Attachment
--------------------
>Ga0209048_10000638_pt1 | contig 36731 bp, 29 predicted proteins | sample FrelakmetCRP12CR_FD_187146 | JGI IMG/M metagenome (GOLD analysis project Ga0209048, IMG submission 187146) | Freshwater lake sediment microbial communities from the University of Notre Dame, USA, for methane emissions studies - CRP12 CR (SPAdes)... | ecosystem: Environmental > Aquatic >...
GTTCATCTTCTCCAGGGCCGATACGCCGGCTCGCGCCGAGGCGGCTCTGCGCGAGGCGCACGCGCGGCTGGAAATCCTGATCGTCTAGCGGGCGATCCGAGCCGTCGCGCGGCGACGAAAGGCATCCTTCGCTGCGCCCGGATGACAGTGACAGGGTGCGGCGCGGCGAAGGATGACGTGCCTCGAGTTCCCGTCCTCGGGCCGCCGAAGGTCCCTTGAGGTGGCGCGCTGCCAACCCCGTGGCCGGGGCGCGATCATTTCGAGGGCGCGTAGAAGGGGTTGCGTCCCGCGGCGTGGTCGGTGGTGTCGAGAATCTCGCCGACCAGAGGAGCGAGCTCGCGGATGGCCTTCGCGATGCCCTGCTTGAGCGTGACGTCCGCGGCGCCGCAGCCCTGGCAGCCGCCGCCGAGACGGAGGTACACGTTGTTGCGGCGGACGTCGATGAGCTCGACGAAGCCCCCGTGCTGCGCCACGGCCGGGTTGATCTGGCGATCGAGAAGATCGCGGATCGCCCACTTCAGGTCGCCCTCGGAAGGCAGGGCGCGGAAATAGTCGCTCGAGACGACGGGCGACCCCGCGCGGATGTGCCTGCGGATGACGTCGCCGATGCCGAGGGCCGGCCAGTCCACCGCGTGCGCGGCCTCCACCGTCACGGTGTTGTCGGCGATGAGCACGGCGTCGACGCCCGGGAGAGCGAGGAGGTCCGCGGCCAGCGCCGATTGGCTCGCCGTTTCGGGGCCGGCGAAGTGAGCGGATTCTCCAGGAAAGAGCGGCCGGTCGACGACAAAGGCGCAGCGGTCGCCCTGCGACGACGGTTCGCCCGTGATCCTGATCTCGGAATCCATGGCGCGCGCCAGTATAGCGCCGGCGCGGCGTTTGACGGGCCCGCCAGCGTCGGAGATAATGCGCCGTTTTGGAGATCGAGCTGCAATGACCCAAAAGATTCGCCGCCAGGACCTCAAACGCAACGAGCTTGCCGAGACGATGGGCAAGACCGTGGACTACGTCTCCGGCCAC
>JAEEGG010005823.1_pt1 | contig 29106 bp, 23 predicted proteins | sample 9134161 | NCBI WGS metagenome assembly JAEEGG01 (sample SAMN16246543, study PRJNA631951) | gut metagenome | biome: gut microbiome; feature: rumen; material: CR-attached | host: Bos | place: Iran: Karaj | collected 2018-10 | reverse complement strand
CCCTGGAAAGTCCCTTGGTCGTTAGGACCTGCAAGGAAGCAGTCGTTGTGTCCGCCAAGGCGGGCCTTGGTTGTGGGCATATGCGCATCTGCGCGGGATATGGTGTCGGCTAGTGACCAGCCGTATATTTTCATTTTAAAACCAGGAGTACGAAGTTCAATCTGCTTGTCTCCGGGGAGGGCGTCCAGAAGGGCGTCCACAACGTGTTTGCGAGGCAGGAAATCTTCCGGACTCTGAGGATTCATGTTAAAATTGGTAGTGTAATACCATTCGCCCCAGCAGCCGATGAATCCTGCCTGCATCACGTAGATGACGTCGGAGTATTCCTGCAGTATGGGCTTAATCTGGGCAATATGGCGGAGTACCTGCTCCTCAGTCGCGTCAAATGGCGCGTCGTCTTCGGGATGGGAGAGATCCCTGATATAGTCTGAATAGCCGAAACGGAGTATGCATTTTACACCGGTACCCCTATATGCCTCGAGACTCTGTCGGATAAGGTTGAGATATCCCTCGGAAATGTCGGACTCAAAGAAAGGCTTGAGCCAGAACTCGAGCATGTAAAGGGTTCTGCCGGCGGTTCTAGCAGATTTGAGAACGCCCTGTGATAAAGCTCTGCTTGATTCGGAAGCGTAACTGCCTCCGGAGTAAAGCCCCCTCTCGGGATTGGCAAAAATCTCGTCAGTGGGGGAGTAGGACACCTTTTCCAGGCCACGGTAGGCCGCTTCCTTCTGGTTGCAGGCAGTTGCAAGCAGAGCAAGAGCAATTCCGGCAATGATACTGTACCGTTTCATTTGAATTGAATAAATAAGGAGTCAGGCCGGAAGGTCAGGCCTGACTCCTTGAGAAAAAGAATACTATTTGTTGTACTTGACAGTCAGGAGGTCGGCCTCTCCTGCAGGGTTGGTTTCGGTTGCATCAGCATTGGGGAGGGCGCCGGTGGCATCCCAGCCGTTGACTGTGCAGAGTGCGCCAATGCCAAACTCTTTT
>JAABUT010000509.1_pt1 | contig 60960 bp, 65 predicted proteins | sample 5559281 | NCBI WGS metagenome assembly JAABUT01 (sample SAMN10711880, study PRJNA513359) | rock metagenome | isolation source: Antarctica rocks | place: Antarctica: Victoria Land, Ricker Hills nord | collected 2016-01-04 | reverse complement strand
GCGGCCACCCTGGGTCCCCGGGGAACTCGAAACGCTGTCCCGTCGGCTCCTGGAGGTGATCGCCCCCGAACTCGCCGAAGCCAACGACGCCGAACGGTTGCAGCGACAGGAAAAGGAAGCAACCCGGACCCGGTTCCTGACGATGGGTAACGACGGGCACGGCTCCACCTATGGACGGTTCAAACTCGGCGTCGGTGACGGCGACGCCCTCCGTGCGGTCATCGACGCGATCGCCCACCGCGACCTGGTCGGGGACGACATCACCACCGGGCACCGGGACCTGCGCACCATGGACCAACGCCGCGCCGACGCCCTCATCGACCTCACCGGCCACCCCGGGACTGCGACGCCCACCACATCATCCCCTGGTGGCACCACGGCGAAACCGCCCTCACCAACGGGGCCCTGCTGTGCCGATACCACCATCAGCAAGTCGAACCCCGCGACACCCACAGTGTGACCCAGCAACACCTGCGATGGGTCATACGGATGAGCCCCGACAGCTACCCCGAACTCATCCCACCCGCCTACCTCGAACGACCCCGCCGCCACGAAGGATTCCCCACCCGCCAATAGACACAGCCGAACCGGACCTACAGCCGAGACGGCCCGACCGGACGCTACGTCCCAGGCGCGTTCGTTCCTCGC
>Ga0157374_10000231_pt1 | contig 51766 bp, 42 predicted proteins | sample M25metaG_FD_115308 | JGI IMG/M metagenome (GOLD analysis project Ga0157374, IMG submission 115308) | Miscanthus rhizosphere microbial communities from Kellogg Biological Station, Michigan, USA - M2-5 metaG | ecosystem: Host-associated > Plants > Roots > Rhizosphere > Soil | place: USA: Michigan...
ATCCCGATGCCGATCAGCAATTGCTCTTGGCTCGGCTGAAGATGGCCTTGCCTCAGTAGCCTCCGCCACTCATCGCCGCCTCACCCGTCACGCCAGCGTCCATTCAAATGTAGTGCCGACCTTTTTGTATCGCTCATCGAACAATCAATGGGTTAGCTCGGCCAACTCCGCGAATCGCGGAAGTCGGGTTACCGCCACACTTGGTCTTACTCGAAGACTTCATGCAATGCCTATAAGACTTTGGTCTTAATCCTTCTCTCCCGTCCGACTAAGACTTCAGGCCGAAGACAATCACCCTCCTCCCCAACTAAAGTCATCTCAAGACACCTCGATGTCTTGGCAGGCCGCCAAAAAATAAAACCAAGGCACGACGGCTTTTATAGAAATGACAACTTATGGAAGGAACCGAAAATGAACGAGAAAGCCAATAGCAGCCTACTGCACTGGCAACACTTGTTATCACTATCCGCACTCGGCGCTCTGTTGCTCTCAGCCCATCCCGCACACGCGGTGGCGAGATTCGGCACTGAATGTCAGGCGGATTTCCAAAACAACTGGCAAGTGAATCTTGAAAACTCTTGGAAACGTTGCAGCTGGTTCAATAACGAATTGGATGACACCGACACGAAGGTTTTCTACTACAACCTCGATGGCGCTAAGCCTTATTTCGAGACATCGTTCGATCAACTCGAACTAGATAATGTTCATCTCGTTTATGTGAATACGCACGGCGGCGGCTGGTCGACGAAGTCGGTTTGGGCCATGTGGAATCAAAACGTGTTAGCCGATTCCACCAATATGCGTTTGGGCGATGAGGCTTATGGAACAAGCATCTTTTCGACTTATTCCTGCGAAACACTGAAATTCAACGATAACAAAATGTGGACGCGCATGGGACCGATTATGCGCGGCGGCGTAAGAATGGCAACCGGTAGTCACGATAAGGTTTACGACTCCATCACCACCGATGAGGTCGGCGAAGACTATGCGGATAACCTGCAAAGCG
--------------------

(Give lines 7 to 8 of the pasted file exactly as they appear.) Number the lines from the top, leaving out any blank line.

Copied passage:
>Ga0157374_10000231_pt1 | contig 51766 bp, 42 predicted proteins | sample M25metaG_FD_115308 | JGI IMG/M metagenome (GOLD analysis project Ga0157374, IMG submission 115308) | Miscanthus rhizosphere microbial communities from Kellogg Biological Station, Michigan, USA - M2-5 metaG | ecosystem: Host-associated > Plants > Roots > Rhizosphere > Soil | place: USA: Michigan...
ATCCCGATGCCGATCAGCAATTGCTCTTGGCTCGGCTGAAGATGGCCTTGCCTCAGTAGCCTCCGCCACTCATCGCCGCCTCACCCGTCACGCCAGCGTCCATTCAAATGTAGTGCCGACCTTTTTGTATCGCTCATCGAACAATCAATGGGTTAGCTCGGCCAACTCCGCGAATCGCGGAAGTCGGGTTACCGCCACACTTGGTCTTACTCGAAGACTTCATGCAATGCCTATAAGACTTTGGTCTTAATCCTTCTCTCCCGTCCGACTAAGACTTCAGGCCGAAGACAATCACCCTCCTCCCCAACTAAAGTCATCTCAAGACACCTCGATGTCTTGGCAGGCCGCCAAAAAATAAAACCAAGGCACGACGGCTTTTATAGAAATGACAACTTATGGAAGGAACCGAAAATGAACGAGAAAGCCAATAGCAGCCTACTGCACTGGCAACACTTGTTATCACTATCCGCACTCGGCGCTCTGTTGCTCTCAGCCCATCCCGCACACGCGGTGGCGAGATTCGGCACTGAATGTCAGGCGGATTTCCAAAACAACTGGCAAGTGAATCTTGAAAACTCTTGGAAACGTTGCAGCTGGTTCAATAACGAATTGGATGACACCGACACGAAGGTTTTCTACTACAACCTCGATGGCGCTAAGCCTTATTTCGAGACATCGTTCGATCAACTCGAACTAGATAATGTTCATCTCGTTTATGTGAATACGCACGGCGGCGGCTGGTCGACGAAGTCGGTTTGGGCCATGTGGAATCAAAACGTGTTAGCCGATTCCACCAATATGCGTTTGGGCGATGAGGCTTATGGAACAAGCATCTTTTCGACTTATTCCTGCGAAACACTGAAATTCAACGATAACAAAATGTGGACGCGCATGGGACCGATTATGCGCGGCGGCGTAAGAATGGCAACCGGTAGTCACGATAAGGTTTACGACTCCATCACCACCGATGAGGTCGGCGAAGACTATGCGGATAACCTGCAAAGCG